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ENGLISH TEXTBOOK Class 5 Name: ___________________________________ Section: ________________ Roll No.: _________ School: __________________________________

Preface IMAX partners with schools, supporting them with learning materials and processes that are all crafted to work together as an interconnected system to drive learning. IMAX presents the latest version of the Passport series – updated and revised after considering the perceptive feedback and comments shared by our experienced reviewers and users. Designed specifically for CBSE schools, the Passport series endeavours to be faithful to the spirit of the National Curriculum Framework (NCF) 2005. Therefore, our books strive to ensure inclusiveness in terms of gender and diversity in representation, catering to the heterogeneous Indian classroom. NCF 2005 asserts that listening, speaking, reading and writing (LSRW) are all generalised skills, and students’ mastery over them is key to success at school. All these skills frequently need to be used together. Therefore, the Passport English textbooks and workbooks strive to provide adequate opportunities for students to practise all the four LSRW skills. To this effect, the Passport English textbooks and workbooks for CBSE schools offer the following features:  T hemes recommended by the NCF across grades 1–5 in the literature pieces  Samples of Indian writing in English as well as popular English literature pieces from western countries  P ictures for word meanings in each lesson to help students with visual clues for new or difficult words  N on-detailed lessons to enable additional reading  A speaking project and two reading comprehension passages in each unit to further hone speaking and reading skills  Horizontal and vertical progression across grades for the grammar concepts covered in the workbooks, providing a spiral of cumulative learning  Samples of format-based writing to provide for scaffolding of learning of formal writing Overall, the IMAX Passport English textbooks, workbooks and teacher companion books aim to generate greater engagement with and enhance fluency in English language communication and empower students to develop a genuine appreciation of the language and its literature.  – The Authors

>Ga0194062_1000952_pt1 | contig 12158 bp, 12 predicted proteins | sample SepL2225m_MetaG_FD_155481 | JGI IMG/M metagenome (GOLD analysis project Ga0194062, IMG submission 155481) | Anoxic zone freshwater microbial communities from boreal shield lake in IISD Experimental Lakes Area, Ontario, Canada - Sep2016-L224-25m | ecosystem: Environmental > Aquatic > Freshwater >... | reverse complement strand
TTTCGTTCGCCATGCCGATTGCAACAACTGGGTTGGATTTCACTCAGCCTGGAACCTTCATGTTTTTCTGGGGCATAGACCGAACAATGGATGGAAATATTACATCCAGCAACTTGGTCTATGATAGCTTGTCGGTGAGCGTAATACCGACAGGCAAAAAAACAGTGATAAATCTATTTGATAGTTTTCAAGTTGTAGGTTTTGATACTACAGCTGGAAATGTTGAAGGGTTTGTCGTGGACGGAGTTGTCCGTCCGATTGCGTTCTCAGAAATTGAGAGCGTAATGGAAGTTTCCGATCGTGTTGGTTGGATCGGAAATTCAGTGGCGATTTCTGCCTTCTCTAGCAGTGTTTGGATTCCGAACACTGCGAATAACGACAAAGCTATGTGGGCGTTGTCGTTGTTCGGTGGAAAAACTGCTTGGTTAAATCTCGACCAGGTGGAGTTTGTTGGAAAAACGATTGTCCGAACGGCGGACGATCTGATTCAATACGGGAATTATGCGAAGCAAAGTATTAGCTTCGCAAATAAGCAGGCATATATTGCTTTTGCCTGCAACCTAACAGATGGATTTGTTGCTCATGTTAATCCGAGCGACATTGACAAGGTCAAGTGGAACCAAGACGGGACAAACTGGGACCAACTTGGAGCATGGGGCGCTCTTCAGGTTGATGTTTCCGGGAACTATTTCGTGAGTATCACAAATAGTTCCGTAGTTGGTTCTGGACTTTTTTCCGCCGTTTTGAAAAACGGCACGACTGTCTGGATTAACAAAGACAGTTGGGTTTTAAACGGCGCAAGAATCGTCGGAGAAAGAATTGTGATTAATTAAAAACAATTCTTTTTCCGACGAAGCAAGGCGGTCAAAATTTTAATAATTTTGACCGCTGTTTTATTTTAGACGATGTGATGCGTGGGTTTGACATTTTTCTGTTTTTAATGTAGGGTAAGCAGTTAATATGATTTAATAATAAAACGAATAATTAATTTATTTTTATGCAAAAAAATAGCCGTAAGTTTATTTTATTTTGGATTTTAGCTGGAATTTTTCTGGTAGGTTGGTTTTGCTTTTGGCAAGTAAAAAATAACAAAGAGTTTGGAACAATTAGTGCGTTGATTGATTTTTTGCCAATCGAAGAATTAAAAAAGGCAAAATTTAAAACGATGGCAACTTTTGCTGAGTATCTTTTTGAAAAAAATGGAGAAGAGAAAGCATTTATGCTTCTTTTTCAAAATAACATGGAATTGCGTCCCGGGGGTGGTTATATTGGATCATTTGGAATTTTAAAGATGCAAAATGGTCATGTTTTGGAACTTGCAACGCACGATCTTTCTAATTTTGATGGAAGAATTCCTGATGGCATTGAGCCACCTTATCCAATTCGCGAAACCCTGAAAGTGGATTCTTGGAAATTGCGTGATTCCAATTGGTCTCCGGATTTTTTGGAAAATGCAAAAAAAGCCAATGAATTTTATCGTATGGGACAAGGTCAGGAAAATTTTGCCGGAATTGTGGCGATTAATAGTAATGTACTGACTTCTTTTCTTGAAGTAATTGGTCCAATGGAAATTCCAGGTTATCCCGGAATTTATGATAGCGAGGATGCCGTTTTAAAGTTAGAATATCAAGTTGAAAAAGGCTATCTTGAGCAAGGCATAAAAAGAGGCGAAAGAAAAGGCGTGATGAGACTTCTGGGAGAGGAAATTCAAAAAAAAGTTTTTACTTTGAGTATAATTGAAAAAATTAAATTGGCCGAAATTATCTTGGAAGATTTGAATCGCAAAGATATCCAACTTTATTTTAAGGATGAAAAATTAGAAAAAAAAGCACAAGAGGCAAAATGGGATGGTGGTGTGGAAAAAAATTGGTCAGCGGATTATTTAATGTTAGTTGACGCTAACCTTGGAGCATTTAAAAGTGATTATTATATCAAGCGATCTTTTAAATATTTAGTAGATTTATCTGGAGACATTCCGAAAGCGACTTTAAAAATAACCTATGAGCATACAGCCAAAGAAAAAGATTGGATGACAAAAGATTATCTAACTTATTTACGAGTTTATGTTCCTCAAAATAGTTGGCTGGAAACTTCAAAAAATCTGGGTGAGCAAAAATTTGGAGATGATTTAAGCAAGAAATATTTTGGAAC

Textbook Features Let Us Start Warm Up Activities and questions to Interesting questions to prepare students to focus on arouse curiosity about the pronunciation and help lesson teachers to introduce the lesson I Understand I Read Questions to check Variety of literature pieces comprehension of the literature (prose/poetry/drama) piece Questions after the literature – 'Literature comprehension' piece for quick check of under- and 'Value-based questions' standing are only a part of detailed lessons. Language Game Games to improve language I Speak and enhance fluency Activities for students to speak individually or in pairs or clAeosmsnonuneltitcdoCtissPooctnthOiphneEeleinGrtcMhastReurtySbmhseAjeeecDcMototsfiottisMnhnethAaRt groups on a theme-related order to enable SstuTdOenRtsIEtoS topic relate better to it A Note to Parent To engage a parent in the WORD MEANINGS out-of-classroom learning LANGUAGE GAMES of their child and conducting activities to reinforce WRITING the learnt concepts

Contents Class 5 Theme 1: Peace and Harmony Theme 4: Imagination and 1 David Copperfield ��������������������� 2 Adventure 2 The Happy Prince ���������������������� 9 3 Community Peace ������������������ 14 10 Rip Van Winkle ������������������������� 68 11 Bina and the Music System Rocket ��������������������������������������� 74 S1 Speaking Project ��������������������� 19 12 Six and Out ������������������������������� 80 R1 Reading Comprehension ������� 20 S4 Speaking Project ��������������������� 87 Theme 2: Life Around Us R4 Reading Comprehension ������� 88 4 Three Questions �����������������������24 Theme 5: Exploring the World 5 A Lesson in Addition ���������������� 30 13 The Mountain Railways ����������� 92 (Drama) 14 Oh! The Places You’ll Go... ���� 100 6 Days with Kiki ��������������������������� 35 S2 Speaking Project ��������������������� 40 15 The World from a Railway Carriage ��������������������������������� 105 R2 Reading Comprehension ������� 41 S5 Speaking Project ������������������� 111 Theme 3: Art and Culture 7 The Story of Eklavya ���������������� 45 R5 Reading Comprehension ����� 112 8 Little Women ����������������������������� 51 9 The Coromandel Fishers � ��������� 57 Theme 6: The Wonders of Science S3 Speaking Project ��������������������� 63 16 Scientists and Inventors R3 Reading Comprehension ������� 64 Who Changed the World ������ 117 Eureka! Eupreokeagm!r�s���a���m�����m����a����r��124 17 18 On the Grasshopper and Cricket ������s���t���o���r����i�e���s�����130 S6 Speaking Pwroojercdt ���m����e����a���n���i�n� 1g3s7 GRlo6 ss aRreya�d��i�n��g����lC���oa��m�n��p�g��r�eu��h�a�e��n�g��s�ei�o��n�g��w���a��r����m�� 11it34ei81nsg